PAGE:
Fatalities in Traffic Crashes Involving All‑Terrain Vehicles

Traffic fatalities related to on-road all-terrain vehicles (ATVs) represented 1 percent of total motor vehicle traffic fatalities each year from 2004 to 2013. The yearly ATV-related fatality counts from 2004 to 2013 ranged from a low of 307 in 2012 to a high of 381 in 2008. Most of these ATV-related fatalities were ATV occupants who were (in no particular order and mutually exclusive): ATV operators (drivers), unhelmeted, killed in single-vehicle crashes, male, killed in rural areas, killed during the weekend, killed during nighttime, and killed between May and September. The majority of ATV occupant fatalities (operators and passengers) were 15 to 24 years old. From 2004 to 2013, an estimated 39 percent of ATV operators involved in fatal crashes were legally alcohol-impaired with blood alcohol concentrations (BACs) of .08 grams per deciliter (g/dL) or higher, compared to 28 percent for motorcycle operators, 23 percent for passenger car drivers, and 22 percent for light-truck drivers. The States with the highest number of ATV occupant fatalities from 2004 to 2013 were West Virginia, Kentucky, Pennsylvania, Florida, and Texas. This research note uses data from the National Highway Traffic Safety Administration's Fatality Analysis Reporting System (FARS) to analyze the crash characteristics and factors associated with many of the ATV-related fatalities.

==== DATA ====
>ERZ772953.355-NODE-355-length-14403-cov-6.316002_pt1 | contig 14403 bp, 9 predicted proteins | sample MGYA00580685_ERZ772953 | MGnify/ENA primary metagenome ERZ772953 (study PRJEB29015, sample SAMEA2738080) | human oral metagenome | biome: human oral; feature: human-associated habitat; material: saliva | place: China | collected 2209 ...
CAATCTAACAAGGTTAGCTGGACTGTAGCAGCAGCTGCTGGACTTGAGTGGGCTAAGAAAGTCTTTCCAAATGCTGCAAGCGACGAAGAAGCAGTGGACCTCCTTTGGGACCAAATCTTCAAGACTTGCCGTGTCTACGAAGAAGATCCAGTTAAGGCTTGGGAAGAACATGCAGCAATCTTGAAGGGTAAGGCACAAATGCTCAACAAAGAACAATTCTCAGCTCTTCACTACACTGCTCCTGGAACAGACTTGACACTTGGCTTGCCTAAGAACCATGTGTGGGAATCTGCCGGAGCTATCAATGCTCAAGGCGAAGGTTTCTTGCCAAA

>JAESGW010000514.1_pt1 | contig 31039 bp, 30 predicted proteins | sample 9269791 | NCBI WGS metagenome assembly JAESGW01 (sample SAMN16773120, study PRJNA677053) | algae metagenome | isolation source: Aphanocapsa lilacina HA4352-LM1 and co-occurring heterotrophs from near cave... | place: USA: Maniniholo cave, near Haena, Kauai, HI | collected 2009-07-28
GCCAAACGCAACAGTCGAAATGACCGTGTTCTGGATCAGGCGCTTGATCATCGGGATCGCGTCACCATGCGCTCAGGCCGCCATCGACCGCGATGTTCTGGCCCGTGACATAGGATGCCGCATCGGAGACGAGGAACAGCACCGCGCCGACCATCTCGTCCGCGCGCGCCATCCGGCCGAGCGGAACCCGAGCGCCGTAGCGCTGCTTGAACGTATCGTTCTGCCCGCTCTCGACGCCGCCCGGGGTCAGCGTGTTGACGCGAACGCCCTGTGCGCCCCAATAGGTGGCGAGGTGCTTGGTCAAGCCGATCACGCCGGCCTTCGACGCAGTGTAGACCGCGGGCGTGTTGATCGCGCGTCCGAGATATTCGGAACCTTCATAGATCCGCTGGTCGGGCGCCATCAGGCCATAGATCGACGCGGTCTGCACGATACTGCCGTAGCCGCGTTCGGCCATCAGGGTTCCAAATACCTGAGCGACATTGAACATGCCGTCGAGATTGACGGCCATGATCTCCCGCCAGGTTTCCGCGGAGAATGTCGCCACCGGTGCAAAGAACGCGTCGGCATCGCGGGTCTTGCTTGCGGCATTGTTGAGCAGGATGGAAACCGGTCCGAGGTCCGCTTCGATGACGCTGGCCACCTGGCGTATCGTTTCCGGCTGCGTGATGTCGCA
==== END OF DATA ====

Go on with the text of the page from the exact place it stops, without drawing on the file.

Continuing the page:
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  • Media Type: Digital/other
  • Features: Figures; References; Tables;
  • Pagination: 6p
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Filing Info

  • Accession Number: 01579179
  • Record Type: Publication
  • Report/Paper Numbers: DOT HS 812 193
  • Created Date: Oct 6 2015 12:14PM